Recently, we attended the first of many graduation ceremonies this summer. It involved elevating 19 four-year-olds to kindergarten and involved songs, squirming children on stage, caps and tassels, and proud family members.
As the graduates’ names were announced and given a diploma, the teacher shared what each student wanted to be when he or she grew up. As I recall, there were a couple of doctors, three police officers, two moms, and a cowgirl.
Yes, the cowgirl was my niece. I leaned over to my sister — and half-chiding — asked what the employment outlook was for a cowgirl in the far west suburbs of Chicago.
Later there was a discussion about doing what we enjoy as a career versus fitting a mold. Chasing our dreams was important and more preferred than chasing a paycheck. Happiness is where we make it.
I don’t know what Maddi will do when she is older. There may be a need for a cowgirl. She may change her mind.
I am fortunate, however, to know so many association and chamber professionals who do enjoy their career. I doubt any of them would have expressed their interest in pursuing this career path when they were entering kindergarten. I know I didn’t.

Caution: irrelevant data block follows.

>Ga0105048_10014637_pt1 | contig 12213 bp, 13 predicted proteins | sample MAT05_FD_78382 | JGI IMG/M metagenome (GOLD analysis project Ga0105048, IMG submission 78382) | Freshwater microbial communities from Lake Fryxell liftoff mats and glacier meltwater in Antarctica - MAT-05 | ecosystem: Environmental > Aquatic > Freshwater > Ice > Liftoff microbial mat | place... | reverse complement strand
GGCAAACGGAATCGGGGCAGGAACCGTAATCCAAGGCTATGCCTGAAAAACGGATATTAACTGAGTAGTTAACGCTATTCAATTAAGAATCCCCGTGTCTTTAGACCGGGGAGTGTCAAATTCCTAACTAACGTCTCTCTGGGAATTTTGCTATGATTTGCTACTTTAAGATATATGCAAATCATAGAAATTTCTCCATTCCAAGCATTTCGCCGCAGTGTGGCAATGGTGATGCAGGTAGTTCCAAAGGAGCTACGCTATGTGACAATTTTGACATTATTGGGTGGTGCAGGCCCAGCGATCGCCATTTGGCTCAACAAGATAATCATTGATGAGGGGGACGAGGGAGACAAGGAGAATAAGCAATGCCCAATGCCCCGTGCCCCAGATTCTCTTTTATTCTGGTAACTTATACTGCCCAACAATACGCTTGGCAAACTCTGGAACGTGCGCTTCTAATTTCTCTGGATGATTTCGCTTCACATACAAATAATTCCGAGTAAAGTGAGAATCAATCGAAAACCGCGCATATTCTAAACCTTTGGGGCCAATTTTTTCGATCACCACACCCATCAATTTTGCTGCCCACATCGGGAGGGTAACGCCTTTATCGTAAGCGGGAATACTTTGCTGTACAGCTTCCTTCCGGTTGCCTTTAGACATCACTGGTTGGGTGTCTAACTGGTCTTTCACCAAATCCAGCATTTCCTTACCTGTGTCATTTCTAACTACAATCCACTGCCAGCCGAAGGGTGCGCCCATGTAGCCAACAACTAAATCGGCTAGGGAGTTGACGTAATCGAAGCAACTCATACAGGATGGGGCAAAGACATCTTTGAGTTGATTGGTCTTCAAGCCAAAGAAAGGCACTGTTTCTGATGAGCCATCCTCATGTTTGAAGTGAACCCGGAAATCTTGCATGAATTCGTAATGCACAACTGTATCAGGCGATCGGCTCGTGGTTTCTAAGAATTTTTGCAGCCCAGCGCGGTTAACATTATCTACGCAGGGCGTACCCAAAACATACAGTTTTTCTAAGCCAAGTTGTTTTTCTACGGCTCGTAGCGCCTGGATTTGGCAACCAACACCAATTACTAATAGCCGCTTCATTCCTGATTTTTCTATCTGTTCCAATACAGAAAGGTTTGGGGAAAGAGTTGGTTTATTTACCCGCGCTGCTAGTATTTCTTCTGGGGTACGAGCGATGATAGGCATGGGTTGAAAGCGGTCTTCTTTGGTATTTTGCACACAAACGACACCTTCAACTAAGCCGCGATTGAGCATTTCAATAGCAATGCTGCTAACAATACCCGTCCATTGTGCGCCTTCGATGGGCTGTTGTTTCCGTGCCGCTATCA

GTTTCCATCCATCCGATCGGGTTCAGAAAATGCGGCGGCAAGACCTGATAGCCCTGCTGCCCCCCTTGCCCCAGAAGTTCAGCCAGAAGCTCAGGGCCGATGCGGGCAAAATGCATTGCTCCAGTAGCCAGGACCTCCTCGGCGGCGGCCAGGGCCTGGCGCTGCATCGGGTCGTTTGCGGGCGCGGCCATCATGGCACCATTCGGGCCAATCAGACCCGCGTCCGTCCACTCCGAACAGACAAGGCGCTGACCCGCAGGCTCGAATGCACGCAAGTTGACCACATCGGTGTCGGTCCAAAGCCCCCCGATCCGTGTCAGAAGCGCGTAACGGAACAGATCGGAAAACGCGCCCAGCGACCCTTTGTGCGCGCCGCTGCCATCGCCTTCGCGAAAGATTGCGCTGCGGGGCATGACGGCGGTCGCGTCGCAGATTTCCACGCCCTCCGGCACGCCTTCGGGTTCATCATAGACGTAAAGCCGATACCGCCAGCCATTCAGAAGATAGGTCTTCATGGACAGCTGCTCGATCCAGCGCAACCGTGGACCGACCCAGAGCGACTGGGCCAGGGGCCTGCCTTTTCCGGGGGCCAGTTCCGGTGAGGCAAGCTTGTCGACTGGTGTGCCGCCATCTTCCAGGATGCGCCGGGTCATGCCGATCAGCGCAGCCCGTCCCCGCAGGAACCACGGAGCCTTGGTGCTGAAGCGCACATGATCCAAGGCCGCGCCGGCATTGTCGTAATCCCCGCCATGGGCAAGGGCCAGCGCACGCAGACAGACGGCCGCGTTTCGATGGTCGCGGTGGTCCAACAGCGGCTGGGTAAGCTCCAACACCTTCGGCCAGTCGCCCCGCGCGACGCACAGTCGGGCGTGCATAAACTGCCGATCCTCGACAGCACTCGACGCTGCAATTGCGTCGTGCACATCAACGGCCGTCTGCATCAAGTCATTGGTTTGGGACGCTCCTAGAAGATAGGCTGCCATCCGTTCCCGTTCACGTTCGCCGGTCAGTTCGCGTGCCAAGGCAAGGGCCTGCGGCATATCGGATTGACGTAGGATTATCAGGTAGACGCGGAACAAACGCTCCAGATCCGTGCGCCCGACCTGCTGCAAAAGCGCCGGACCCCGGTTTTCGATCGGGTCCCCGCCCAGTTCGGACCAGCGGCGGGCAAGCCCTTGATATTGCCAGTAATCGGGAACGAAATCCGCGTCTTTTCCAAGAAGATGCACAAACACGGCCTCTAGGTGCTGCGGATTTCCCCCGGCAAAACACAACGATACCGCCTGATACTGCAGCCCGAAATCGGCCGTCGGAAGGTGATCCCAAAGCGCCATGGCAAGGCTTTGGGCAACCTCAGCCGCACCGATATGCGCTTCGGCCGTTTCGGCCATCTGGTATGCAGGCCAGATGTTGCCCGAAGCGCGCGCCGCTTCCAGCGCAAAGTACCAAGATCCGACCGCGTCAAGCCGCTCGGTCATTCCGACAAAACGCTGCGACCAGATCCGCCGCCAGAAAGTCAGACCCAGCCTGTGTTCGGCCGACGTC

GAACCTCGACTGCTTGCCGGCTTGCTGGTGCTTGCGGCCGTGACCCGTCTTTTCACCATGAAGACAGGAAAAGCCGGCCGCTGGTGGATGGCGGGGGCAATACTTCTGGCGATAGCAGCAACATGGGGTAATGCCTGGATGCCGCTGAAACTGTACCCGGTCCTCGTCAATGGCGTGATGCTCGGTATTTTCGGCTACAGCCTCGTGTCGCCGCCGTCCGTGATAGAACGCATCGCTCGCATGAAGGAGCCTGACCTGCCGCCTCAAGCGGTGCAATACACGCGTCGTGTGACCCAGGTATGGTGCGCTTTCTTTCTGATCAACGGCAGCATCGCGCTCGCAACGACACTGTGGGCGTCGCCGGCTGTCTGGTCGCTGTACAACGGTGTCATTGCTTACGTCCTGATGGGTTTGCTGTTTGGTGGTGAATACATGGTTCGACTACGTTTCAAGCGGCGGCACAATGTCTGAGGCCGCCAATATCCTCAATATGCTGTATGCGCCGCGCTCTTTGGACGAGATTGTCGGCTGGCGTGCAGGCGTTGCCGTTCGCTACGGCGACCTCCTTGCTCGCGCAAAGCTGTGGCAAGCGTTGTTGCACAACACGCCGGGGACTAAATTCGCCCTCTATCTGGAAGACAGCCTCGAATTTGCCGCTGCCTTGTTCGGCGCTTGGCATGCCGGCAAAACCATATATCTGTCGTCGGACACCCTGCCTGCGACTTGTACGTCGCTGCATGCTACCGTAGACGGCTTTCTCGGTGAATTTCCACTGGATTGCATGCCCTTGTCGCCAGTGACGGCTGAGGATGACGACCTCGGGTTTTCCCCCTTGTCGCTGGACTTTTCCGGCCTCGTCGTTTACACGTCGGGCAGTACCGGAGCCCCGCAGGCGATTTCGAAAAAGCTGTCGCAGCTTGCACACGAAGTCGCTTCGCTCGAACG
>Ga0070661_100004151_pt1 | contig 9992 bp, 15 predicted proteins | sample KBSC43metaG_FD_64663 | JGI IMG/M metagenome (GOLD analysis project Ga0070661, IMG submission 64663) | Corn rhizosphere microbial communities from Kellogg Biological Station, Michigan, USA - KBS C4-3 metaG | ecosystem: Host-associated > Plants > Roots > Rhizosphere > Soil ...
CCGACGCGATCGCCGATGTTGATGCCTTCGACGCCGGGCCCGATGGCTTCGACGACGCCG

I am fortunate, however, that I did wind up here. I am empowered to collaborate with my peers to build our profession. I enjoy working with other community leaders to shape my community’s future. I am energized when working with students, encouraging them to value their education and personal development. In doing so, I continue to learn from my peers and to grow myself.
It is our responsibility to make sure that we are preparing our organizations and communities for the future. It is not a role we take lightly. Your dedication to the profession is inspiring – whether an entry level role in a local chamber to the executive in a national association.
By the way, not one of the 19 stated he or she wanted to be a chamber or association professional. But maybe we can change that. There were, however, five or six that wanted to be princesses. At least Maddi picked a career with less competition.